ROCKAWAY BEACH, Mo. — Branson's main industry is wholesome, family entertainment. Think Andy Williams and The Osmonds.

Branson business leaders say they fear it could all be spoiled by the ringing of slot machines, the rattle of dice and the snap of a well-shuffled deck of cards.

Rockaway Beach, 12 miles away, has proposed construction of a casino that promoters say would bring year-round jobs to the economically depressed town of 575.

Business owners and entertainers in Branson say gambling nearby could destroy Branson's image and chase away customers.

"One of the reasons we have been vocal in our opposition is a concern that the image of Branson — the brand, if you would, if you use marketing terms — is one in which these words are all in place: wholesome, family-oriented, good entertainment," said Peter Herschend, whose family owns Silver Dollar City and other Branson-area attractions.

In Rockaway Beach, folks say the image of casinos as havens for mobsters and retirees plunking their savings into slot machines is outdated. And they say Branson is simply afraid of the competition for tourists and employees.

Back in the 1950s and '60s, Rockaway Beach was the area's plum destination, drawing fishermen and other vacationers to Lake Taneycomo, created by the damming of the White River. Things reversed in the 1990s, when Branson boomed with music theaters, shopping malls, restaurants and hotels.

Branson, population 6,500, swells every year between April and December with 7 million tourists who come to hear crooners such as Williams. It is a favorite of church groups, families and retirees. Veterans are saluted at nearly every theater.

The fate of the proposed casino rests with Missouri voters.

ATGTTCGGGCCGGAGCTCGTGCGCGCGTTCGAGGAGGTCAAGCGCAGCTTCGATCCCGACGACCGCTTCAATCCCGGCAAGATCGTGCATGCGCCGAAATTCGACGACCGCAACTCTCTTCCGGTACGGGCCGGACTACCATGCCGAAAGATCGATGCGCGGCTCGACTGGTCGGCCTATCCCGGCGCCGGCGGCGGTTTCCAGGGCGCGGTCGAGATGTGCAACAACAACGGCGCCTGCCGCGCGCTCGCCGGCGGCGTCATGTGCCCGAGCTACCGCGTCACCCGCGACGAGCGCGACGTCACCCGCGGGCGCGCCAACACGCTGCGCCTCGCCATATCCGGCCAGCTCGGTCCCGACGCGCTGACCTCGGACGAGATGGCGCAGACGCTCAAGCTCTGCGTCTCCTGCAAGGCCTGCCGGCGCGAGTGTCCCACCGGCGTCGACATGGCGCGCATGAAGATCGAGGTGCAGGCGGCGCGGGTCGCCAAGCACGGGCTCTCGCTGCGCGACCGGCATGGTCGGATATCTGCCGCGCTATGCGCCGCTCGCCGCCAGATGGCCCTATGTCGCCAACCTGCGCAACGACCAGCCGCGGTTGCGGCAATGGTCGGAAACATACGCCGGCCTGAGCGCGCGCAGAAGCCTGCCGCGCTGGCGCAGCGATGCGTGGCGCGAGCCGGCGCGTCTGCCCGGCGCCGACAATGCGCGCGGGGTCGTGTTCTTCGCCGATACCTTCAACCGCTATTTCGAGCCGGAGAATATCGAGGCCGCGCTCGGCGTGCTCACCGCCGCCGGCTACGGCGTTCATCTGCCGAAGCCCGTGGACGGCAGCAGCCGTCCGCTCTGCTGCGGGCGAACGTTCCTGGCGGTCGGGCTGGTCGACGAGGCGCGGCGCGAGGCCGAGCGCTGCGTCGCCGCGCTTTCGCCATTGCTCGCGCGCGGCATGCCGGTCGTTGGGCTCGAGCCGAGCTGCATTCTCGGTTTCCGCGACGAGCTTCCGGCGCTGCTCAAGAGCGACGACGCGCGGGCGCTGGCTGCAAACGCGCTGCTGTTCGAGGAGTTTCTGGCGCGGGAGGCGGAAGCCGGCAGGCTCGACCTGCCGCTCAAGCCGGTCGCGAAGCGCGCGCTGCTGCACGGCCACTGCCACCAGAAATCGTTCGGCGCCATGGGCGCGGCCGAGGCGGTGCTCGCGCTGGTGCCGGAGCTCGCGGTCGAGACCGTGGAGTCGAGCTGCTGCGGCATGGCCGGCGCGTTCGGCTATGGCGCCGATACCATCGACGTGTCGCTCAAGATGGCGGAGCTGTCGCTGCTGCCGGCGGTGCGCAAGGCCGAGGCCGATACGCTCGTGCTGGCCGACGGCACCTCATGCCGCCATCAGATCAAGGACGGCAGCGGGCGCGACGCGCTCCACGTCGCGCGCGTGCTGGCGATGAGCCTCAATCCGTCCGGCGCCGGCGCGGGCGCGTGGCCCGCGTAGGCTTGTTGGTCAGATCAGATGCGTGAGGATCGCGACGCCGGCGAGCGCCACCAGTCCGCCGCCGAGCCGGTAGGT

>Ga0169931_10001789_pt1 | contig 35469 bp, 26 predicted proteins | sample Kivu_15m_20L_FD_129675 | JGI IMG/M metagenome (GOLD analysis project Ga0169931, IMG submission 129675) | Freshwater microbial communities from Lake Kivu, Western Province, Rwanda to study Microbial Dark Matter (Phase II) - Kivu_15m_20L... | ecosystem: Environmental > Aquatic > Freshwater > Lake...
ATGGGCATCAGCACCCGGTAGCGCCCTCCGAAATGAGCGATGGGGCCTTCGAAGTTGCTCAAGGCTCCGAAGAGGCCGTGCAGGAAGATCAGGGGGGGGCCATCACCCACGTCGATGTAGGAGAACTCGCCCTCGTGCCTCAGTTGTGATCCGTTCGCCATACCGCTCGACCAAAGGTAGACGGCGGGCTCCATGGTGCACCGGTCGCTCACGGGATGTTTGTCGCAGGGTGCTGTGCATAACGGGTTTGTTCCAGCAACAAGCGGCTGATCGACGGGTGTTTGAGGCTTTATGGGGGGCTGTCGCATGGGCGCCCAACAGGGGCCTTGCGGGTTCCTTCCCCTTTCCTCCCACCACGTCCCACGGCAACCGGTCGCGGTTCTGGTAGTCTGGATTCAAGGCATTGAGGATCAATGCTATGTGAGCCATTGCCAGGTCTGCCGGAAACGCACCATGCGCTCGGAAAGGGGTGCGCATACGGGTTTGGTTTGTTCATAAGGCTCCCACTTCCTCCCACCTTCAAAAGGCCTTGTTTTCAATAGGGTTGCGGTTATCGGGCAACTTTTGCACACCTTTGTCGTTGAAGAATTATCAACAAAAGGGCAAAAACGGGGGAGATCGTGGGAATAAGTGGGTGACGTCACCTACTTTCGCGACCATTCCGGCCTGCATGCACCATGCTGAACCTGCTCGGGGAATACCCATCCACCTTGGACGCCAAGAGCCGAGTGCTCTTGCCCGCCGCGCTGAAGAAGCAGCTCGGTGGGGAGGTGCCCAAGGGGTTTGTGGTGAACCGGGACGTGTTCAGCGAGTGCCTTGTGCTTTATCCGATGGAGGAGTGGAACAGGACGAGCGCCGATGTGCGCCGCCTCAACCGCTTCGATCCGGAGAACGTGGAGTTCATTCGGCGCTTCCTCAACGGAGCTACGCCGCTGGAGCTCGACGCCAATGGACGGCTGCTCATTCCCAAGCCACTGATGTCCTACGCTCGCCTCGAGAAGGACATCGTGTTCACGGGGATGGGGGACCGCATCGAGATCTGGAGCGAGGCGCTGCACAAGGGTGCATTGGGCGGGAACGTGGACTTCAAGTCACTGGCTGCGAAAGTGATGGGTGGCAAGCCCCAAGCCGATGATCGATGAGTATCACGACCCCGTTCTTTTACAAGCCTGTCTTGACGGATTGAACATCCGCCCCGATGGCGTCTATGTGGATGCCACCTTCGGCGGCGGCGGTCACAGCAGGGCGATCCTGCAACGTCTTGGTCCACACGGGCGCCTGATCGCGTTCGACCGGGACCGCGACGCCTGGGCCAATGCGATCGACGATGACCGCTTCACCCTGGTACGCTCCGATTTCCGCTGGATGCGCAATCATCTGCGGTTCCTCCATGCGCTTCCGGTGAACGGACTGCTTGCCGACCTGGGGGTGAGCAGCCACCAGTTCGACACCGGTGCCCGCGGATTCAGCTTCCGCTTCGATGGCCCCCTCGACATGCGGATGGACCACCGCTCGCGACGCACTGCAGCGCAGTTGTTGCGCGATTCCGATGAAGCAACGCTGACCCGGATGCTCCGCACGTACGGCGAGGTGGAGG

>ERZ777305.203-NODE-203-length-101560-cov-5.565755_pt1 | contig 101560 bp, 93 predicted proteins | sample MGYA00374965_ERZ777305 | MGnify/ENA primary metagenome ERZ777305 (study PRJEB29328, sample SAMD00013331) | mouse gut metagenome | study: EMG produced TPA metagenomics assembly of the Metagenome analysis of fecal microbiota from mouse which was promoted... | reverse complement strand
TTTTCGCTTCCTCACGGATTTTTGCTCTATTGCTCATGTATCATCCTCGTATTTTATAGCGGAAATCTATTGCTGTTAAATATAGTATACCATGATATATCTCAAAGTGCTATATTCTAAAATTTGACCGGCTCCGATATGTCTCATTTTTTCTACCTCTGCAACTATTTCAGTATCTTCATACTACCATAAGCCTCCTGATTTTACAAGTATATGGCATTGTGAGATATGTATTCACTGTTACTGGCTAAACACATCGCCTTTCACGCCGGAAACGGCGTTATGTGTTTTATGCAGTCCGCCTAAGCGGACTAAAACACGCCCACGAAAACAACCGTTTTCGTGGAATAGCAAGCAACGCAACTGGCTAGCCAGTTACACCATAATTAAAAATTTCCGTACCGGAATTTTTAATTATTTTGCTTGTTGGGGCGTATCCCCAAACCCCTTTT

Missouri already has 11 casinos, but the state constitution allows them only along the Missouri and Mississippi rivers. A constitutional amendment on the Aug. 3 ballot would allow one more along the White River.

Southwest Casino and Hotel Corp., the Minneapolis-based company selected as the preferred developer for the Rockaway Beach project, promises to bring 1,000 jobs that will pay $9 an hour, plus medical and dental insurance.

"From the very start, our only concern has been getting year-round jobs with good pay and good benefits," said Chuck Walters, who owns Rockaway Beach Marina and has helped lead the gambling effort.

Taney County, which includes both communities, had 3.4 percent unemployment in October, well below the state's 5 percent. But it climbed to 19.1 percent in January, when the theaters in Branson close until spring.

City leaders in neighboring Walnut Shade, Merriam Woods and Ozark also support a casino.

Victoria Schu, 45, is struggling to eke out a living on the $6.50 an hour she earns making pizzas at La Pizza Cellar in Rockaway Beach. It is part-time work with no insurance, but the owners let her eat for free.

For now, Schu is living in a cottage with a kitchenette and bed. The cottage once was used for vacationers during the town's heyday.

"This place is gorgeous, and it's sad to see the shape that it's in," Schu said. "A casino would help turn things around for a lot of people."

Catrina Myers opened a small variety store on Rockaway Beach's main street in hopes of adding to her husband's income as a construction worker. She extends credit to some residents so they can get the staples — toilet paper and detergent — they need until payday.

Myers tried working in Branson, but most of the jobs she found were part-time, minimum-wage with no benefits, she said.

"You can't afford to pay a baby sitter, put gas in your car and drive to Branson for six hours of work a day," she said. "There are a lot of people here who work two and three jobs."

Cindi Barr, whose company books group trips to Branson, said a casino would help the area.

"A lot of people ask whether there is a casino," she said. "When they find out there isn't one, they sometimes ask to be routed through Kansas City or St. Louis."